DP14192 Three different tribes: how the relationship between economics and economic history has evolved in the 21st century
|Author(s):||Martina Cioni, Giovanni Federico, Michelangelo Vasta|
|Publication Date:||December 2019|
|Keyword(s):||economic history, economics journals|
|Programme Areas:||Economic History|
|Link to this Page:||cepr.org/active/publications/discussion_papers/dp.php?dpno=14192|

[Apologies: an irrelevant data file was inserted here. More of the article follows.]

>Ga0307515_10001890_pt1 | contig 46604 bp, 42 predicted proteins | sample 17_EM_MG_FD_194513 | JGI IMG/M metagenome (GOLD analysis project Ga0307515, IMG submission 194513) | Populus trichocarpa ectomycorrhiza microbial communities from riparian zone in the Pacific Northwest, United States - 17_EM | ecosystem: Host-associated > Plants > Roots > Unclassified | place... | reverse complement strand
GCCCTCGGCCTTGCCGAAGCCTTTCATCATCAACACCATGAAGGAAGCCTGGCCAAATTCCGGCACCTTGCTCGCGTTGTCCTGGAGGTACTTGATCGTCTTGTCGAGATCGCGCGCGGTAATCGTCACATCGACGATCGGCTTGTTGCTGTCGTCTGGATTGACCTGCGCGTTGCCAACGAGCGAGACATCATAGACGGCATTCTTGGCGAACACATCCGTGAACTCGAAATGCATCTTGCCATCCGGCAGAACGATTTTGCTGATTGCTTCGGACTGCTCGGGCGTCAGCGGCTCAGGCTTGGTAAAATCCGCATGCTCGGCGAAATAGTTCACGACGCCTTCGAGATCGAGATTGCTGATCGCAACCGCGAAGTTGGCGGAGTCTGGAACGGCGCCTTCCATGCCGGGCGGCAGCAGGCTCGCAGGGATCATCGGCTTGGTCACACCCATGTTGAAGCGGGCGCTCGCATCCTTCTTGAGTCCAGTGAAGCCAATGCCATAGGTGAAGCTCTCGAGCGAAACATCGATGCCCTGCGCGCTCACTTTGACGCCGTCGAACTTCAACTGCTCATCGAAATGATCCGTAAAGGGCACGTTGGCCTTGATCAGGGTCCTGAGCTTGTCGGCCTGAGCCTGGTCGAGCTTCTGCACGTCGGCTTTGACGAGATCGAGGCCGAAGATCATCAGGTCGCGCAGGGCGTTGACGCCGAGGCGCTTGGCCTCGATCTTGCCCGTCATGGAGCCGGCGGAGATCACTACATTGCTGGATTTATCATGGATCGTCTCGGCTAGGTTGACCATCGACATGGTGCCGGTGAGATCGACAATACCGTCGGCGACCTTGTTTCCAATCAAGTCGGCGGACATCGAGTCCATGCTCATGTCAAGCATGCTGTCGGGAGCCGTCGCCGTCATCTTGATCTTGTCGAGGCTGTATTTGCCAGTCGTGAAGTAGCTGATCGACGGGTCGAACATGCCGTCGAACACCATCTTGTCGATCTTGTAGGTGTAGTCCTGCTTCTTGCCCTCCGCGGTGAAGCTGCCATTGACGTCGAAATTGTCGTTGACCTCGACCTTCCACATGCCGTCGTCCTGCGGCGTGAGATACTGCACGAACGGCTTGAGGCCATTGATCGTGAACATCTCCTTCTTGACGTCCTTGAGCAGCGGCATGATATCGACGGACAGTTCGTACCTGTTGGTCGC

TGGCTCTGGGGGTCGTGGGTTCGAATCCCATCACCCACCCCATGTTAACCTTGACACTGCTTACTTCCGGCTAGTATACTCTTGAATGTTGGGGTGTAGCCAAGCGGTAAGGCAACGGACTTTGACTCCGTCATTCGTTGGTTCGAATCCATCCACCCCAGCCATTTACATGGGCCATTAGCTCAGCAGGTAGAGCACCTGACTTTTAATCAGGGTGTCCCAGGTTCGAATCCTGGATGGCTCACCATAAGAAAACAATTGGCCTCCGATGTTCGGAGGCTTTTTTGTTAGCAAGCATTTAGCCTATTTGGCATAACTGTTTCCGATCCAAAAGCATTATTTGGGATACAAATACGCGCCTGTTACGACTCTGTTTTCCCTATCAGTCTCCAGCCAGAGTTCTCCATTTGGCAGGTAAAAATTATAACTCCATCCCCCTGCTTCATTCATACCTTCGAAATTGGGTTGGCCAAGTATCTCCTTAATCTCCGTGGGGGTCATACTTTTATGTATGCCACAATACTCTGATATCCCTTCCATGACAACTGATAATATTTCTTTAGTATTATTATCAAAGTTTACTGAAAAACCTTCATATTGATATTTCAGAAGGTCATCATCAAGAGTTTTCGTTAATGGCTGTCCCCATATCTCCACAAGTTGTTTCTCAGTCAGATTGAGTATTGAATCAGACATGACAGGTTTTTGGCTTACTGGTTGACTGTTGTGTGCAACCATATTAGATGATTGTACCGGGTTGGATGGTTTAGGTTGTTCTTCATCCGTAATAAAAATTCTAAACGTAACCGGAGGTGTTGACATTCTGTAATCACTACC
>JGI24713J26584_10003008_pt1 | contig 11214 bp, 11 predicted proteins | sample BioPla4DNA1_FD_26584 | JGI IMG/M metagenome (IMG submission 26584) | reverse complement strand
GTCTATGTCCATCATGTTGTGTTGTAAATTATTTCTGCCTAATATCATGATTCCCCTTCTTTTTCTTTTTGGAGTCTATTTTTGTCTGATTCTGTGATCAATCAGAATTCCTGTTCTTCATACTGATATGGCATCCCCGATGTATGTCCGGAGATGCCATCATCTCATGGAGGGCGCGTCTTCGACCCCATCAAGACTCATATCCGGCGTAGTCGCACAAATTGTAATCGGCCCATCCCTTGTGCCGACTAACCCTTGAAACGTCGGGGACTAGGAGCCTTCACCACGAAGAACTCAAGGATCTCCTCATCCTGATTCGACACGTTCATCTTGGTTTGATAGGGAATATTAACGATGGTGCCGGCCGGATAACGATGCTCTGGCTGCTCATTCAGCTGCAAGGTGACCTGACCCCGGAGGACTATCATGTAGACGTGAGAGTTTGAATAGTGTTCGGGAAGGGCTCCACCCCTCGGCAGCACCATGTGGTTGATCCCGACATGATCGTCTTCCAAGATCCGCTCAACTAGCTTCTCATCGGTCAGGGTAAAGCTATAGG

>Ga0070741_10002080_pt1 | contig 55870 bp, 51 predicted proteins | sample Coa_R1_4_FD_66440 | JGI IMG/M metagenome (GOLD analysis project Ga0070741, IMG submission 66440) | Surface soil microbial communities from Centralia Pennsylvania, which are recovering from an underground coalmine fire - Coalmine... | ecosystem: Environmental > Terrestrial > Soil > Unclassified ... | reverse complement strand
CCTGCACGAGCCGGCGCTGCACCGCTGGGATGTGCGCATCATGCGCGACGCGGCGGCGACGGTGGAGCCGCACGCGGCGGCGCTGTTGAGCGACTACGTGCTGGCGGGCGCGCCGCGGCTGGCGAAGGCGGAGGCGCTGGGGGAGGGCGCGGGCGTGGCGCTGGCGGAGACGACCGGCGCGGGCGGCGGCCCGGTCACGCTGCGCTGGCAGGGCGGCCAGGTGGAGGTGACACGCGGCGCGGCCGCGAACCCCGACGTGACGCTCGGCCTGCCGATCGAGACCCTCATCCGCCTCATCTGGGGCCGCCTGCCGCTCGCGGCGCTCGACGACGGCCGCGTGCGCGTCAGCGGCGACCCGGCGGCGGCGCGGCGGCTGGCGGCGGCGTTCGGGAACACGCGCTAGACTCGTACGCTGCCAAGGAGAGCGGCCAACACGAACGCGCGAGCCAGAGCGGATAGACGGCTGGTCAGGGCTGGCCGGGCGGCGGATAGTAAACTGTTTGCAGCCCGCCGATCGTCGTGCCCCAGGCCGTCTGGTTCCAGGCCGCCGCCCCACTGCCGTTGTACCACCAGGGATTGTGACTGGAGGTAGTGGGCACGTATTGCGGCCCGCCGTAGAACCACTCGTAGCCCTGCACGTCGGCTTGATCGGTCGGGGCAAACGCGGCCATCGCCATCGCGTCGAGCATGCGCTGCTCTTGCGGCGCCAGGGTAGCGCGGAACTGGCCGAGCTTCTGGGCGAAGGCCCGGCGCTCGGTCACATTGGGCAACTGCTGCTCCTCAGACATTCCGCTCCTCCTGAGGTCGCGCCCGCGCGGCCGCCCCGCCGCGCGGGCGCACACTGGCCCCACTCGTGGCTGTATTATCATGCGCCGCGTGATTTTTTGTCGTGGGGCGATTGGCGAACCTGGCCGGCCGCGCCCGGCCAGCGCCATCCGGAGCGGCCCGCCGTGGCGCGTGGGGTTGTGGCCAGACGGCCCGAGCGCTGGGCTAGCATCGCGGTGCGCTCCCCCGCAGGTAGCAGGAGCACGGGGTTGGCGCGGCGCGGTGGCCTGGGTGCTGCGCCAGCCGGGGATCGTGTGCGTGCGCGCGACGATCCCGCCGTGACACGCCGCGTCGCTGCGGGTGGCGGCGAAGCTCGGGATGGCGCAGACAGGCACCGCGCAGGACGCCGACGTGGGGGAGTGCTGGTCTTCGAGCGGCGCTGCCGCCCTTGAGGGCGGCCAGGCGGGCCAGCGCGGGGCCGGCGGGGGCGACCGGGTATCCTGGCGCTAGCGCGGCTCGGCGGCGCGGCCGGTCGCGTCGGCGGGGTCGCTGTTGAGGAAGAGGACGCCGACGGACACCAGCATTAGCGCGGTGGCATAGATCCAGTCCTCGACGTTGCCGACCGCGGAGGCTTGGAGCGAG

Economic history is back in fashion among economists, both in its traditional version, focusing on the economics of the past, and in a new version, dealing with the persistent effect of events in the past upon the present. Economic history is said to be increasingly integrated into economics. We systematically explore this issue with a comprehensive database of 3,286 economic history articles published from 2001 to 2018 in top economic history journals and in thirteen leading economics journals. We argue, however, that this integration is more limited than is widely assumed. The share of economic history articles in economics journals has increased very little, cross-citations are limited and only a small minority of authors publish in both economics and economic history journals. Furthermore, we show that many economists adopt a radically different approach, dealing with the persistent effect of events of the past up to the present rather than looking at the economic life in the past. In the second part of the paper, we measure the citational success of articles by publication outlet (economic history vs. economics journals) and by the nature of the work ("traditional" economic history vs. "persistence studies"). We show that publishing in the top five economics journals, when compared to publishing in economic history journals, substantially increases the number of citations, while the gap between the latter and other economics journals is much smaller. Finally, we speculate about the possible future evolution of the field.